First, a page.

UK sells its nuclear weapons stake to U.S. company

In a hush-hush deal, the British government just sold its last shares in the country's nuclear weapons plant to a U.S. company. California-based Jacobs Engineering Group paid an undisclosed amount for the government's one-third stake in the only plant in the UK that manufactures nuclear weapons, including Trident warheads. Lockheed Martin owns another third of the plant, and a British business services company the remaining third.

The sale wasn't announced to Parliament, leaving some MPs to speculate that the government sold the plant at below market rates to get some much-needed funds for the Treasury. Critically, it means that all production, design, and decommissioning of nuclear weapons in the UK is privately owned, with U.S. companies having a majority stake.

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The shameful U.S. gay rights vote

As Becky wrote, the fact that Obama picked Rick Warren, America's most popular preacher, to speak at his innauguration shouldn't be all that surprising and probably doesn't say much about his stance on any issues. That said, the anger of gay rights groups at the pick means that Obama is now under more pressure to actually do something meaningful for gay rights as president. One place he could start would be reversing the United States' deplorable decision last week to vote against a historic UN resolution to decriminalize homosexuality.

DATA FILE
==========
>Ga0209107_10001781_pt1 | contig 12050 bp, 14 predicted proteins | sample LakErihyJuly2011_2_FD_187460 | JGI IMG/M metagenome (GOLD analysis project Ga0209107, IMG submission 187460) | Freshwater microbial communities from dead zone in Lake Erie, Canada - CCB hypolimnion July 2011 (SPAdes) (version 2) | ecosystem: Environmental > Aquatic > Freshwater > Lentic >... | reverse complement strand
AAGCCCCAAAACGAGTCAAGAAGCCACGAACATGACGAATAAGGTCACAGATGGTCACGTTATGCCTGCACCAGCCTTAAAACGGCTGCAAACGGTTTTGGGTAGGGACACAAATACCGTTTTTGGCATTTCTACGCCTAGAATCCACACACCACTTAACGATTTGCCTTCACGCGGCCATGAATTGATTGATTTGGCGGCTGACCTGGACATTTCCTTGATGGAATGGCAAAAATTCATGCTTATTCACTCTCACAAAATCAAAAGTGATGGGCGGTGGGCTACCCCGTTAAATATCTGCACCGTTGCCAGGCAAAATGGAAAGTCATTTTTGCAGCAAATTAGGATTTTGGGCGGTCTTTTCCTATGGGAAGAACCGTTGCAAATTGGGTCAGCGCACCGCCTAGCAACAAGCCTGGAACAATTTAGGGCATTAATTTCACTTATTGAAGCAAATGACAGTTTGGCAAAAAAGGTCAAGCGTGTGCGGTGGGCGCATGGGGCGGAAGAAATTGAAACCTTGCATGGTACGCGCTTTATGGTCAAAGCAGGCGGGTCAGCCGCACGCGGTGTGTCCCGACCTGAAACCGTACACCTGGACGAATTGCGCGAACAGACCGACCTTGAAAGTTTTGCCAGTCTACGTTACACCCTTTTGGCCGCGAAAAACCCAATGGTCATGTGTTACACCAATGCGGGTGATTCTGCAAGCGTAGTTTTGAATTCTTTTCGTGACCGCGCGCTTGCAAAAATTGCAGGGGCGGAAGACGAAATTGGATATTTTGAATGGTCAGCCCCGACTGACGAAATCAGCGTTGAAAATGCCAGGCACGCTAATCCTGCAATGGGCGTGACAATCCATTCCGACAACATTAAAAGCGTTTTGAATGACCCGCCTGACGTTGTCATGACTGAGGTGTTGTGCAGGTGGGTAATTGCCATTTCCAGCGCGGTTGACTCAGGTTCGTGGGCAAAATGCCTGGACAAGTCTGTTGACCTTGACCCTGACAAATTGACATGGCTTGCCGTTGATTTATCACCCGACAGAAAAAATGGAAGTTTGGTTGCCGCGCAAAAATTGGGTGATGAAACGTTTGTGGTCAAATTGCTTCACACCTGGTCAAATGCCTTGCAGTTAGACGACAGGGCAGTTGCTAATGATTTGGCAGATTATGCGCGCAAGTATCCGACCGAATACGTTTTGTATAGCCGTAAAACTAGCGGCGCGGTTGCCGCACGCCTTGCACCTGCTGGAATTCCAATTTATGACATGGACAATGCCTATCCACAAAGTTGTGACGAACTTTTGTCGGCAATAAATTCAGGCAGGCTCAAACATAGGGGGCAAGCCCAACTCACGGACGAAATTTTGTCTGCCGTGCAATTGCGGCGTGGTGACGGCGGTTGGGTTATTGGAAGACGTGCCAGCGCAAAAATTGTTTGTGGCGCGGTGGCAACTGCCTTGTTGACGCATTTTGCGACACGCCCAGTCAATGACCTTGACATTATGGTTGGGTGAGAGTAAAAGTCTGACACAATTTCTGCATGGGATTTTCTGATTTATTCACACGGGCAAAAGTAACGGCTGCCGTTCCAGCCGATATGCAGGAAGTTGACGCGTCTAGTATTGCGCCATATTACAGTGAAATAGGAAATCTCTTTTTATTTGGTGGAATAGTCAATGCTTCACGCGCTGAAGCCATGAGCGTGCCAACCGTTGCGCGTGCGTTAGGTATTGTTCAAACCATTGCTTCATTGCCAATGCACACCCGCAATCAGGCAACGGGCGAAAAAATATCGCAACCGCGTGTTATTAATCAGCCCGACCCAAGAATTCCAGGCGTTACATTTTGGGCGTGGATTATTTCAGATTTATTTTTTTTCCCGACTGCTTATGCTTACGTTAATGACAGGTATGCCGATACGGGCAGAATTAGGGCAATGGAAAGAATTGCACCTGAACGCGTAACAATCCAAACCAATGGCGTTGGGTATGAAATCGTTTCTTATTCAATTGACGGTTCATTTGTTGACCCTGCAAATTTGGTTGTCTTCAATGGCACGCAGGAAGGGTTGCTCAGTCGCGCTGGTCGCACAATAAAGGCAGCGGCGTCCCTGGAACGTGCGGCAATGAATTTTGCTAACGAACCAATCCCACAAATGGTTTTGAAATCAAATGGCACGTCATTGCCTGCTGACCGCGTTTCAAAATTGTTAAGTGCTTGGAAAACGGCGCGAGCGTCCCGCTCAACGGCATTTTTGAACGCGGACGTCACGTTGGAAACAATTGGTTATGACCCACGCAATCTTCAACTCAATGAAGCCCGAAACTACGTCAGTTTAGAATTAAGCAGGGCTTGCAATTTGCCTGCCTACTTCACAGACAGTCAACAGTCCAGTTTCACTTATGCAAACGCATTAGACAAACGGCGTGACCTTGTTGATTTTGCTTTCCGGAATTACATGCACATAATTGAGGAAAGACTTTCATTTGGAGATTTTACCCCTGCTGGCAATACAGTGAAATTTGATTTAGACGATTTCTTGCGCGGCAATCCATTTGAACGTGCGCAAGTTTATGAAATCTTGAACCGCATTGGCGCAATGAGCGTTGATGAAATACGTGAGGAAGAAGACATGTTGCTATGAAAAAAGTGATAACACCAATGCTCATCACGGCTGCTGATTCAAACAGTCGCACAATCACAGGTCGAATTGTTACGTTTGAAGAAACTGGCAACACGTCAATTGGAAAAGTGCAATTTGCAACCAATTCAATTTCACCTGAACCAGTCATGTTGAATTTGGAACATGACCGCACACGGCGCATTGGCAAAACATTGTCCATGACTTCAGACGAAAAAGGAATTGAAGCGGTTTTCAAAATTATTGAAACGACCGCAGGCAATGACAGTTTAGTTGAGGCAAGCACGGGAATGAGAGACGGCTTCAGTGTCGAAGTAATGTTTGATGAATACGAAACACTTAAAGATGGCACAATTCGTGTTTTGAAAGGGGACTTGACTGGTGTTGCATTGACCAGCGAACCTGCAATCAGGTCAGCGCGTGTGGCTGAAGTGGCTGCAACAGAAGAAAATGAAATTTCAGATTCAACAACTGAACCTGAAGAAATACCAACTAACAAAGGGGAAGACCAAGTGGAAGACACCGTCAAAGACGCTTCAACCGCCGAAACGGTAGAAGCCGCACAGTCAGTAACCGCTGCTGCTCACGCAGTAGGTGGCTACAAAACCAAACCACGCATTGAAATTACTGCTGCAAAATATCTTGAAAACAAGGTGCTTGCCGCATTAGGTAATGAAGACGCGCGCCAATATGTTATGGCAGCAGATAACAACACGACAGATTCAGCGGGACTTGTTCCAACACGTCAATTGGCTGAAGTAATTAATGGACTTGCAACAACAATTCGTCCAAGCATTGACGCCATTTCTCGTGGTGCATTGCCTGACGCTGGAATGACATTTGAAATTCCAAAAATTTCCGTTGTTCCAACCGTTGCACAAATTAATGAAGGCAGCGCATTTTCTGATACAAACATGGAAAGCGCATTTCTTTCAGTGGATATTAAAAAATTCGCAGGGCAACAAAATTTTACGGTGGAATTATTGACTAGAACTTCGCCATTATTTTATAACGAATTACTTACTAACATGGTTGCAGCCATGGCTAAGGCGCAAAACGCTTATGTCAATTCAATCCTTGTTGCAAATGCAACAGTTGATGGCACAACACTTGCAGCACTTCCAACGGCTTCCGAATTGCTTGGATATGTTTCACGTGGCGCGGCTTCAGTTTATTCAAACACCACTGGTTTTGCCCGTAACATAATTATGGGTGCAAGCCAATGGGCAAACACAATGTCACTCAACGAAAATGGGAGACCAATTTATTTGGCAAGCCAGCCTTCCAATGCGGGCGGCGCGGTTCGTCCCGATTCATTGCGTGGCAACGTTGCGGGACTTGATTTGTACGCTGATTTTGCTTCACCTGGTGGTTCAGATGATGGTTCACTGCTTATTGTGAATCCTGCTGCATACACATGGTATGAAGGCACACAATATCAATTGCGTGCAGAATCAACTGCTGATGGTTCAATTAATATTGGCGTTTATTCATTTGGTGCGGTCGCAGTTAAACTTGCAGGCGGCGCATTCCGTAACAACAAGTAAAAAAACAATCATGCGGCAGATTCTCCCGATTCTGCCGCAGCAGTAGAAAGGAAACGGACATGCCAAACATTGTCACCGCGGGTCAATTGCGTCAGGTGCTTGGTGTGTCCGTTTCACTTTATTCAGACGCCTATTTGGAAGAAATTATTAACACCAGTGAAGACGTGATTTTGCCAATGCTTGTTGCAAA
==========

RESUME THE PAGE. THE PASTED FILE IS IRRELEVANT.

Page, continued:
The resolution was a non-binding declaration "to ensure that sexual orientation or gender identity may under no circumstances be the basis for criminal penalties, in particular executions, arrests or detention." The Bush administration opposed the measure on the grounds that it could overturn states' decisions on issues like gay marriage. One wonders if they need a refresher on what "non-binding" means.

Joining the United States in opposition were Russia, China, the Vatican, and the Organization of the Islamic Conference. The latter group claimed that the resolution would lead to the legalization of pedophilia and also tried last week to have sexual orientation removed from a list of unacceptable reasons for summary execution.

The resolution doesn't have the force of law anywhere, but as UN Dispatch's Mark Leon Goldberg writes, previous agreements on women's rights show that "in the long run these kinds of resolutions do help to foster the genesis of new legal norms and new human rights."

If Obama wants to do something to assure his gay and lesbian supporters that he doesn't plan to sell them out, this is an easy one.

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